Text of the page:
Owen Crowe had taken a hit by losing a substantial pot to Darus Suharto, and a few hands later decided he had to move. He pushed pre-flop with and was called by Ivan Demidov’s . The board came down , and Crowe was forced to bow out in 15th place, though he hit the pay jump and cashed for $463,201.
Next, Gert Andersen moved all-in from the small blind, and Ylon Schwartz called with . Anderson showed the , and the dealer brought out . Andersen was gone in 14th place with $463,201.
Nicholas Sliwinski had a roller coaster of a day, and he finally put all of his chips at risk after several rounds of betting on the board of . Phillips called with for the flush, and Sliwinski showed for the loss. Sliwinski was eliminated in 13th place for $463,201.
On the other side of the coin, Dennis Phillips had been chipping up. After having given a sizable pot to Scott Montgomery earlier in the evening, he began to get it back with a monster pot involving Eastgate, another pot from Schwartz, and yet another from Montgomery.
Joe Bishop began to take a beating. Two players – Darus Suharto and Kelly Kim – doubled through Bishop to send him on a downward spiral. Finally, he pushed his last 2.4 million into the pot with , and Rheem called with . The board came , and it was all over for Bishop in 11th place and a $591,869 payday.
The final ten players were moved to one single table, and seats were redrawn to play until one more player was eliminated. And it didn’t happen for hours. As the media fell asleep in the press box and the fans begged for action, it took quite awhile to see any significant plays that would decide the game.
Finally, Craig Marquis doubled through Dean Hamrick, leaving Hamrick with 6 million with which to continue play. Hamrick continued to lose chips and eventually moved all-in for his last 3,420,000. Marquis reraised all-in, and everyone else folded. Hamrick showed , but Marquis didn’t give him many outs with . The dealer turned over , and it was over. Dean Hamrick was out in 10th place with a $591,869 consolation prize.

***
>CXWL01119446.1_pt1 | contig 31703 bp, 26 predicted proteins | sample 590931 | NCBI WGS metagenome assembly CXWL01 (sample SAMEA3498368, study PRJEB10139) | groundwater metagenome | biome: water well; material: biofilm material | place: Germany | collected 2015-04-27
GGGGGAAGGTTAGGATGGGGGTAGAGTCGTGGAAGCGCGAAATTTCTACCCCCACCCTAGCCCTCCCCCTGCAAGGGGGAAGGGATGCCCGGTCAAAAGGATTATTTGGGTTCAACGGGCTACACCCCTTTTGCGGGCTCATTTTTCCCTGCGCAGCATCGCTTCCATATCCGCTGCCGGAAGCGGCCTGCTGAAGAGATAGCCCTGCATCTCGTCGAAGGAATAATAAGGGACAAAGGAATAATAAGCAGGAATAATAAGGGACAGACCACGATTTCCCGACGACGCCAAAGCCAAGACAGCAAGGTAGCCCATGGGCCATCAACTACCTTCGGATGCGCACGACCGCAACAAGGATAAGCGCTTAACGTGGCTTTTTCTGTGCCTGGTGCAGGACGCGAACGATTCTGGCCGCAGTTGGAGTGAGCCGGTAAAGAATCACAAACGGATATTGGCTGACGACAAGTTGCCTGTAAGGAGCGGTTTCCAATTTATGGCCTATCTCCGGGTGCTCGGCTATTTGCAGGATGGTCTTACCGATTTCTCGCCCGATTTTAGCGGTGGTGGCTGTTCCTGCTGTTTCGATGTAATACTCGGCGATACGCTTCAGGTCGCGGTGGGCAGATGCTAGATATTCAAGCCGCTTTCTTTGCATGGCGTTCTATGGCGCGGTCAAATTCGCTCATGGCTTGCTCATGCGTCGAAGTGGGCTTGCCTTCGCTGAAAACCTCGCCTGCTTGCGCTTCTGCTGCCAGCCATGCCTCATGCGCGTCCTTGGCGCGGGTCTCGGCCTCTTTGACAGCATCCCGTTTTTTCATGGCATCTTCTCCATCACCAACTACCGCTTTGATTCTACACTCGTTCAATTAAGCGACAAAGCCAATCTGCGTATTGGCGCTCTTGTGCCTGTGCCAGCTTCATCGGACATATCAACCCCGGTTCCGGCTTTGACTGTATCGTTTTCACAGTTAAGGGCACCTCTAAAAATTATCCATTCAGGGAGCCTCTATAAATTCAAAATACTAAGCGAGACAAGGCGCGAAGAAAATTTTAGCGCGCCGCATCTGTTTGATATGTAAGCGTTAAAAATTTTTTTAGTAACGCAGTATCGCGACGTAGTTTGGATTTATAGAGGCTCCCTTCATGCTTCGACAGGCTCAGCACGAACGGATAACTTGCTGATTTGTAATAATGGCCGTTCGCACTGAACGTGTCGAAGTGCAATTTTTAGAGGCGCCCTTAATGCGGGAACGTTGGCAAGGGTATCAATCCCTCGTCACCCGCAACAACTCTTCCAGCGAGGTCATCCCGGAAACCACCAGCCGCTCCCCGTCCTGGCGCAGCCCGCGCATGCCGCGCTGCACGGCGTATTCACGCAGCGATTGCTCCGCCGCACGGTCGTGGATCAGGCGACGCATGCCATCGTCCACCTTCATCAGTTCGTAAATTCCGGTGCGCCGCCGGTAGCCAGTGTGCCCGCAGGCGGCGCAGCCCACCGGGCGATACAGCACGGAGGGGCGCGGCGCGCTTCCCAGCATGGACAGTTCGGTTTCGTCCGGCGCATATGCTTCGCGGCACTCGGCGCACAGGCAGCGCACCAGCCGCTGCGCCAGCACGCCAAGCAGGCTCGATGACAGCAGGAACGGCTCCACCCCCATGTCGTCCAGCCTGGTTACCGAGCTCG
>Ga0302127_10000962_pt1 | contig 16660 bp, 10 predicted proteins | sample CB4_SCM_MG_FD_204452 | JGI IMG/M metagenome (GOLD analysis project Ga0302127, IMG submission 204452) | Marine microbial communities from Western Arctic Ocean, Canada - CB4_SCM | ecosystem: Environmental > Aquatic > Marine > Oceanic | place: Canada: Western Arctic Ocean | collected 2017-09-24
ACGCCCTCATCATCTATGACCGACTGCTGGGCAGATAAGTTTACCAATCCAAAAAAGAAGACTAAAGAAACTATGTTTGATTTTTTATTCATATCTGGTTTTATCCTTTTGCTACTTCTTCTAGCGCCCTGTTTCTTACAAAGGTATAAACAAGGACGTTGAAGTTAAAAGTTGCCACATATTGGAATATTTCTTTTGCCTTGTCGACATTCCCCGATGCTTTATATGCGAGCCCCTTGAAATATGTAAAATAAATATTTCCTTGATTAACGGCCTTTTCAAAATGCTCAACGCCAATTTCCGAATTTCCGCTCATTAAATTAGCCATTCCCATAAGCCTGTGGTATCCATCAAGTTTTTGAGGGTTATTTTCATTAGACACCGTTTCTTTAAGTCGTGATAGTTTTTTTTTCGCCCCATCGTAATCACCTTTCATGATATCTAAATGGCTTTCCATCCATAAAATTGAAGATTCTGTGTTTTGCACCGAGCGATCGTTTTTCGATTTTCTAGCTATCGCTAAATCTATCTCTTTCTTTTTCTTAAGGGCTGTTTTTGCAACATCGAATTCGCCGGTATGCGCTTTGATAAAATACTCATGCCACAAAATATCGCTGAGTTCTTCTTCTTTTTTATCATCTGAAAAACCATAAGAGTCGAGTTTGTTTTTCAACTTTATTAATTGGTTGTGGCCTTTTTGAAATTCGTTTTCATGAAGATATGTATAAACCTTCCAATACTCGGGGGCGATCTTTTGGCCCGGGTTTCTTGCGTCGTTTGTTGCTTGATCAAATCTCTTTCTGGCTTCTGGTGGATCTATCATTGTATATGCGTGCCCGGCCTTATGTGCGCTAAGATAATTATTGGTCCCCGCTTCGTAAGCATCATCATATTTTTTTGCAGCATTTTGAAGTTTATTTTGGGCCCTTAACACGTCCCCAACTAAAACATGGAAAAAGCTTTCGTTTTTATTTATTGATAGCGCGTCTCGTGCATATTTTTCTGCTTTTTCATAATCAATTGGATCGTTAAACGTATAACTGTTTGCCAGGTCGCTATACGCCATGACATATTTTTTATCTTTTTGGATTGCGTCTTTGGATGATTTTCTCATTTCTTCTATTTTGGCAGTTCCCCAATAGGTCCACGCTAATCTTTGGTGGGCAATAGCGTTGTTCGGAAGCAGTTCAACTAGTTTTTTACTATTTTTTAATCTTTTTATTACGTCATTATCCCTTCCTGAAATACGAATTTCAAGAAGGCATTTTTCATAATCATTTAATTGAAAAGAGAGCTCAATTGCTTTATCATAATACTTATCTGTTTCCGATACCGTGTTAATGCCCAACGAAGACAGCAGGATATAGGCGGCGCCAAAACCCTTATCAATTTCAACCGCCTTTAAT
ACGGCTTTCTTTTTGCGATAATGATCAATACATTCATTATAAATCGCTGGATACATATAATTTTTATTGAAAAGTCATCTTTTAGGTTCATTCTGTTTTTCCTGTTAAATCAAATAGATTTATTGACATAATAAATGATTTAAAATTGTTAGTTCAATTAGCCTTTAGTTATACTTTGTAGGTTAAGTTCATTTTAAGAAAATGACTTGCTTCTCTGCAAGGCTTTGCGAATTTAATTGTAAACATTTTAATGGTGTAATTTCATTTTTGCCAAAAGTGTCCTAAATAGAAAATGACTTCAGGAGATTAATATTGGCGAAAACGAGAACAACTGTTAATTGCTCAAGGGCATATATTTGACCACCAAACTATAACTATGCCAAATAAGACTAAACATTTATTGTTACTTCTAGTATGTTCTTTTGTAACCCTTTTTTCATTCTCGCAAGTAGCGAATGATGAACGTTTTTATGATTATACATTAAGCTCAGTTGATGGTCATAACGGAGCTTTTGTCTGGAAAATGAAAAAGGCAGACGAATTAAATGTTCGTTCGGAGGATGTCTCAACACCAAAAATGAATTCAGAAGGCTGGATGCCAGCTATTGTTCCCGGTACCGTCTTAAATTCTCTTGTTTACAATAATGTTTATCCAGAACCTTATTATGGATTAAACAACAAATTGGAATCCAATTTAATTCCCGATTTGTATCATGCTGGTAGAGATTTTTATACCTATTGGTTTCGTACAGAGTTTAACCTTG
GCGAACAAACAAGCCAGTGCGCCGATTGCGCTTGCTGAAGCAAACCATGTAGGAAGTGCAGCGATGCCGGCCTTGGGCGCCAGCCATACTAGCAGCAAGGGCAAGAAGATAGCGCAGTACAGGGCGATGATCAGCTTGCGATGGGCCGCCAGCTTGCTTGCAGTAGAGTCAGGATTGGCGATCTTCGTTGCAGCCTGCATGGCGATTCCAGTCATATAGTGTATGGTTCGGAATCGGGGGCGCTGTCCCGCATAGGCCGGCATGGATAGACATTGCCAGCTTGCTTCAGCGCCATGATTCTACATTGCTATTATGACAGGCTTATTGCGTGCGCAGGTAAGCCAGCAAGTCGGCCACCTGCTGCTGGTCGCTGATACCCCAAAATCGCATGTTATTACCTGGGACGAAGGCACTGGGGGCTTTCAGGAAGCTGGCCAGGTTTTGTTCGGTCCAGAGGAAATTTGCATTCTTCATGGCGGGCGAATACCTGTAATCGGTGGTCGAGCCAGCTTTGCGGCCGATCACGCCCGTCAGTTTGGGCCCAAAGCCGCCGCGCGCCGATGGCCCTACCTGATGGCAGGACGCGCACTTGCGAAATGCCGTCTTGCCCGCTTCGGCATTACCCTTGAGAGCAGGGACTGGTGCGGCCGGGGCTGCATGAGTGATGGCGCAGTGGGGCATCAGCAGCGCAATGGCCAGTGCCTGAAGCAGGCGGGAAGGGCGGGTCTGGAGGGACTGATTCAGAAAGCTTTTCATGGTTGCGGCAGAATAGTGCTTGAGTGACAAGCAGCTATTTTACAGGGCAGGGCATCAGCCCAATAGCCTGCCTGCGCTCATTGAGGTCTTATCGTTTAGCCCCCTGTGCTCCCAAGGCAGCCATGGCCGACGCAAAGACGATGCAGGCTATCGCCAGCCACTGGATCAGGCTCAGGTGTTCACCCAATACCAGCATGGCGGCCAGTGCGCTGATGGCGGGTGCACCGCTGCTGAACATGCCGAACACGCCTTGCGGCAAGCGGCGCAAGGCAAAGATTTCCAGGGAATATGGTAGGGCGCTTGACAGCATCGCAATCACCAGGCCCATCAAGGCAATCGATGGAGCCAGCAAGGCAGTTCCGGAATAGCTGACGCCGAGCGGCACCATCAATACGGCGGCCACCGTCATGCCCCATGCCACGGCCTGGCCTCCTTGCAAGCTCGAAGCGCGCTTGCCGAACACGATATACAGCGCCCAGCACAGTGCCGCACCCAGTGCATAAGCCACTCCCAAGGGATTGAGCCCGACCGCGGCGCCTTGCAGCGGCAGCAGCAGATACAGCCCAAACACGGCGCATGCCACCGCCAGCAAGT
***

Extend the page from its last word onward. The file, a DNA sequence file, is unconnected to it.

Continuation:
With that, play ended, not just for the night but for the next several months. The nine finalists were processed, awarded ninth place money of $900,670 to hold them over until the final table set for November 9th, and sent off with instructions for the next day’s press conference.
While seat assignments won’t be given until just prior to the November final table, the final table players and chip counts would undoubtedly be as follows:
Dennis Phillips – St. Louis, Missouri
Ivan Demidov – Moscow, Russie
Scott Montgomery – Perth, Ontario, Canada
Peter Eastgate – Odense, Denmark
Ylon Schwartz – Brooklyn, New York
Darus Suharto – Toronto, Ontario, Canada
David Rheem – Los Angeles, California
Craig Marquis – Arlington, Texas
Kelly Kim – Whittier, California
After a 117 day break, the “November Nine” will return to Las Vegas to play out the final table in the Penn & Teller Theater at the Rio. Play will begin on November 9th until only two are left, and heads-up play will commence on November 10th. ESPN will broadcast the final table television show on November 11th.